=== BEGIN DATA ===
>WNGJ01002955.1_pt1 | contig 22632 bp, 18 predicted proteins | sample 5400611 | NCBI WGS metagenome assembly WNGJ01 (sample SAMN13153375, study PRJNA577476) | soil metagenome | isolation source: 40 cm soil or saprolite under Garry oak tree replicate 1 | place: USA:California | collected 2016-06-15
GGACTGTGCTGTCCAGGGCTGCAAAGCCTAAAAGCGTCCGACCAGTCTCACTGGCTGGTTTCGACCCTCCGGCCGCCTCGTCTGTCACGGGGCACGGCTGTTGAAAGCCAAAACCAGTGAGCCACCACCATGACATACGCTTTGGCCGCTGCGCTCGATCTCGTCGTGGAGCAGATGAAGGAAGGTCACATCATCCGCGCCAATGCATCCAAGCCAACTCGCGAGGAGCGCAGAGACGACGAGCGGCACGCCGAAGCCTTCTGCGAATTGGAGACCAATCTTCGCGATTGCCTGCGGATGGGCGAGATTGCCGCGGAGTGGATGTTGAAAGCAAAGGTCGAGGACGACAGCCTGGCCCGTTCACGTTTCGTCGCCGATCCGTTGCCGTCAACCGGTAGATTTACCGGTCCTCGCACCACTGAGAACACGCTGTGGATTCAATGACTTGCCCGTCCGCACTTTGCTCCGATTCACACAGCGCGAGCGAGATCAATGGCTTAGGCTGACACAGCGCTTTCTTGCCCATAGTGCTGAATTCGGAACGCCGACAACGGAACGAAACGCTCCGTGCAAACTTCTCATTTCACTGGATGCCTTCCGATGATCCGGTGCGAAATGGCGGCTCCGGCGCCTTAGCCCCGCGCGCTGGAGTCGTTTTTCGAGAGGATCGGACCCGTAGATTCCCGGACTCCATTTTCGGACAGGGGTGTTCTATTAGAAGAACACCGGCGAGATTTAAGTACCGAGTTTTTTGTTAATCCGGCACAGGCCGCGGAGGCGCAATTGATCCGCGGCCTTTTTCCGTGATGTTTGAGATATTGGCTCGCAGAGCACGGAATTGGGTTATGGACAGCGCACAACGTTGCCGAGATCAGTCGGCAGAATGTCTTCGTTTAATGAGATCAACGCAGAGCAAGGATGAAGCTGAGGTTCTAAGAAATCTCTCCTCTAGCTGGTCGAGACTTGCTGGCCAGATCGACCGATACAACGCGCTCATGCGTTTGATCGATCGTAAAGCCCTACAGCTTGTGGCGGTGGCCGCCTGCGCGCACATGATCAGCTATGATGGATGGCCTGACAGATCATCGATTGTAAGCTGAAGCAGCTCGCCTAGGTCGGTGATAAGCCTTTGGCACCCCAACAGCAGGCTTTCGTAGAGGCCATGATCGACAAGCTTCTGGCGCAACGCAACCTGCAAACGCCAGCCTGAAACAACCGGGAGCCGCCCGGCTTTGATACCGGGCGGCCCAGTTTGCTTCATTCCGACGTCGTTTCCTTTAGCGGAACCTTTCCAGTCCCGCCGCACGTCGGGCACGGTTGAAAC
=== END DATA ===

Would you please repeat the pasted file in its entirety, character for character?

>WNGJ01002955.1_pt1 | contig 22632 bp, 18 predicted proteins | sample 5400611 | NCBI WGS metagenome assembly WNGJ01 (sample SAMN13153375, study PRJNA577476) | soil metagenome | isolation source: 40 cm soil or saprolite under Garry oak tree replicate 1 | place: USA:California | collected 2016-06-15
GGACTGTGCTGTCCAGGGCTGCAAAGCCTAAAAGCGTCCGACCAGTCTCACTGGCTGGTTTCGACCCTCCGGCCGCCTCGTCTGTCACGGGGCACGGCTGTTGAAAGCCAAAACCAGTGAGCCACCACCATGACATACGCTTTGGCCGCTGCGCTCGATCTCGTCGTGGAGCAGATGAAGGAAGGTCACATCATCCGCGCCAATGCATCCAAGCCAACTCGCGAGGAGCGCAGAGACGACGAGCGGCACGCCGAAGCCTTCTGCGAATTGGAGACCAATCTTCGCGATTGCCTGCGGATGGGCGAGATTGCCGCGGAGTGGATGTTGAAAGCAAAGGTCGAGGACGACAGCCTGGCCCGTTCACGTTTCGTCGCCGATCCGTTGCCGTCAACCGGTAGATTTACCGGTCCTCGCACCACTGAGAACACGCTGTGGATTCAATGACTTGCCCGTCCGCACTTTGCTCCGATTCACACAGCGCGAGCGAGATCAATGGCTTAGGCTGACACAGCGCTTTCTTGCCCATAGTGCTGAATTCGGAACGCCGACAACGGAACGAAACGCTCCGTGCAAACTTCTCATTTCACTGGATGCCTTCCGATGATCCGGTGCGAAATGGCGGCTCCGGCGCCTTAGCCCCGCGCGCTGGAGTCGTTTTTCGAGAGGATCGGACCCGTAGATTCCCGGACTCCATTTTCGGACAGGGGTGTTCTATTAGAAGAACACCGGCGAGATTTAAGTACCGAGTTTTTTGTTAATCCGGCACAGGCCGCGGAGGCGCAATTGATCCGCGGCCTTTTTCCGTGATGTTTGAGATATTGGCTCGCAGAGCACGGAATTGGGTTATGGACAGCGCACAACGTTGCCGAGATCAGTCGGCAGAATGTCTTCGTTTAATGAGATCAACGCAGAGCAAGGATGAAGCTGAGGTTCTAAGAAATCTCTCCTCTAGCTGGTCGAGACTTGCTGGCCAGATCGACCGATACAACGCGCTCATGCGTTTGATCGATCGTAAAGCCCTACAGCTTGTGGCGGTGGCCGCCTGCGCGCACATGATCAGCTATGATGGATGGCCTGACAGATCATCGATTGTAAGCTGAAGCAGCTCGCCTAGGTCGGTGATAAGCCTTTGGCACCCCAACAGCAGGCTTTCGTAGAGGCCATGATCGACAAGCTTCTGGCGCAACGCAACCTGCAAACGCCAGCCTGAAACAACCGGGAGCCGCCCGGCTTTGATACCGGGCGGCCCAGTTTGCTTCATTCCGACGTCGTTTCCTTTAGCGGAACCTTTCCAGTCCCGCCGCACGTCGGGCACGGTTGAAAC